Thus finally we come back to my use of the term cognitive philology. I suppose what I’m driving at is the literary and philological implications of cognitive linguistics. Of course there are other literary scholars who have sought to apply the ideas of cognitive science, and cognitive linguistics in particular, to the study of literature, and this has led to a field often referred to as cognitive poetics. Frequently, for instance, such scholarship examines the use of conceptual metaphor in literary texts, and how that contributes to the meaning of literature.19 But what I’m aiming at is perhaps somewhat broader than just cognitive poetics, involving the intersection of language, thought, history and culture.20 Language is an entry point into the mind, and a particularly useful one when studying historical periods, as the people themselves are long dead. All human culture is the product of human cognition, and can thus not really be understood without the lens of cognitive science; and if language is intimately linked with cognition, it is an important window into the human cognitive process and therefore human culture. Through the study of language, we can study the history of human thought and culture, and I hope to be able to show, in a small way at least, why this is interesting and important for everyone to understand. Language is the monument of thousands of years of human culture.

Cognitive Science Hexagram

Cognitive Science Hexagram

So writing this post has served a double purpose — it explains some of the theoretical background to what I want to blog about, especially important if you don’t already have a background in languages or linguistics, but it’s also an opportunity for me to think out loud a bit. If you’ve made it this far, thanks for reading! As a reward, here’s a sketch by Stephen Fry and Hugh Laurie discussing language, which picks up on notions of Saussurian lange and parole, Chomskian generative grammar, the relationship between language and culture, pragmatics, and the formulaic nature of language. See how much funnier it is now that you’ve read all that?21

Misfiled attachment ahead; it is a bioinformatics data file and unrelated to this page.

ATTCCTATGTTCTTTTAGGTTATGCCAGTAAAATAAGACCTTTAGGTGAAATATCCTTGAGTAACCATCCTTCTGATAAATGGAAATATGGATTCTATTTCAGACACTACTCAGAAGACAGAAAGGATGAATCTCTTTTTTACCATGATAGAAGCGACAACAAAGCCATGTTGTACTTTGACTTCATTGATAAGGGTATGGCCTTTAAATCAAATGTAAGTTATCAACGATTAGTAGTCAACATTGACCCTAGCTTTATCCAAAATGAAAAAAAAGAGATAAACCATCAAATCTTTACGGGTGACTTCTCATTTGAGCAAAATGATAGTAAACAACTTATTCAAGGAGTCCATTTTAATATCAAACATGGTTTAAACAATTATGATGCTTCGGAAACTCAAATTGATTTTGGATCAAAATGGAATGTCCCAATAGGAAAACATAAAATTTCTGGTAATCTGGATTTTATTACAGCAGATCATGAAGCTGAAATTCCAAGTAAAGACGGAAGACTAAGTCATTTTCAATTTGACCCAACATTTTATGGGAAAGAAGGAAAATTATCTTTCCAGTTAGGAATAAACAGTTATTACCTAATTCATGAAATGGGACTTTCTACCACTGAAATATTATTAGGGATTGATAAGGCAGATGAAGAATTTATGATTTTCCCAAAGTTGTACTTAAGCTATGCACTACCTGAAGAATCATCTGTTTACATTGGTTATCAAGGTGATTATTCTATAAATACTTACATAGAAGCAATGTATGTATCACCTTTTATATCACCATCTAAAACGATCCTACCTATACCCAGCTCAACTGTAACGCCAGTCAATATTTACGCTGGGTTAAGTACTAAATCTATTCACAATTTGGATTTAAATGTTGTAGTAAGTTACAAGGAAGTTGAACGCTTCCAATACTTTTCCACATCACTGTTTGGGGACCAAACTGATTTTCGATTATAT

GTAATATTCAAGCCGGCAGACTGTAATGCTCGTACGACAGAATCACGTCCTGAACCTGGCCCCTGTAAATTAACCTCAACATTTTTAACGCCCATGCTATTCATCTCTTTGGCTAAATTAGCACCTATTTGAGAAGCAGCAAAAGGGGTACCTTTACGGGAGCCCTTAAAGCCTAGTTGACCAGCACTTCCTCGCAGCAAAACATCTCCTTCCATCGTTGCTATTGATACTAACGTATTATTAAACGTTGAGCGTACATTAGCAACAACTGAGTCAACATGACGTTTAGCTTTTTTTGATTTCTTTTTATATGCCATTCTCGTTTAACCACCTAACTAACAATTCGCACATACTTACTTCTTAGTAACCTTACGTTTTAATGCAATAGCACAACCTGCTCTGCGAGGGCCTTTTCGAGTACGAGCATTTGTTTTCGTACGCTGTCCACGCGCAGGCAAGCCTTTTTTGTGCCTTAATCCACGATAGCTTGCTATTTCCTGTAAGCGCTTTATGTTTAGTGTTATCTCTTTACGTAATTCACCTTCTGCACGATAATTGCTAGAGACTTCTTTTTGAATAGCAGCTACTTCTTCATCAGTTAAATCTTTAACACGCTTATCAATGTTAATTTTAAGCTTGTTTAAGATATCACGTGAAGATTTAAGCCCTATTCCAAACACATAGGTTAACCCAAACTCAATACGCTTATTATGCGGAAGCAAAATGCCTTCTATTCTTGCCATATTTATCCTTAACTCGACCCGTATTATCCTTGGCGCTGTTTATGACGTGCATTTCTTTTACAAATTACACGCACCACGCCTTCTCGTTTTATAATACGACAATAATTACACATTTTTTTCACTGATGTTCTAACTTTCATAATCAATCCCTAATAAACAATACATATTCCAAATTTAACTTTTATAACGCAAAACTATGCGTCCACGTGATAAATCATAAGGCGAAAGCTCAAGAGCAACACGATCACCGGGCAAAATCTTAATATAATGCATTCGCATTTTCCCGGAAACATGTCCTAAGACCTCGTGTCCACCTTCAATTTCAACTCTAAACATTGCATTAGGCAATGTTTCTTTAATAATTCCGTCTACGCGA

1 Indeed it might actually infuriate you to read this post if you’re an actual linguist, so you may as well stop now. Still here? Okay, but don’t say I didn’t warn you! [back]

2 For instance the Germanic f in English words such as foot, father, and fish corresponds predictably with p in other IE languages, such as Latin pes/pedis, pater, and piscis (and also with Greek πούς and πατηρ, for that matter — feel free to find correspondences in other languages, or consider other basic words like numbers (one, two, three, etc.) in as many languages as you know. It’s fun! [back]

3 An interesting side note, the Danish philologist Rasmus Christian Rask more or less came up with the same idea as Grimm, and Grimm initially credited him with this, hence it’s sometimes referred to as Rask’s-Grimm’s Rule. [back]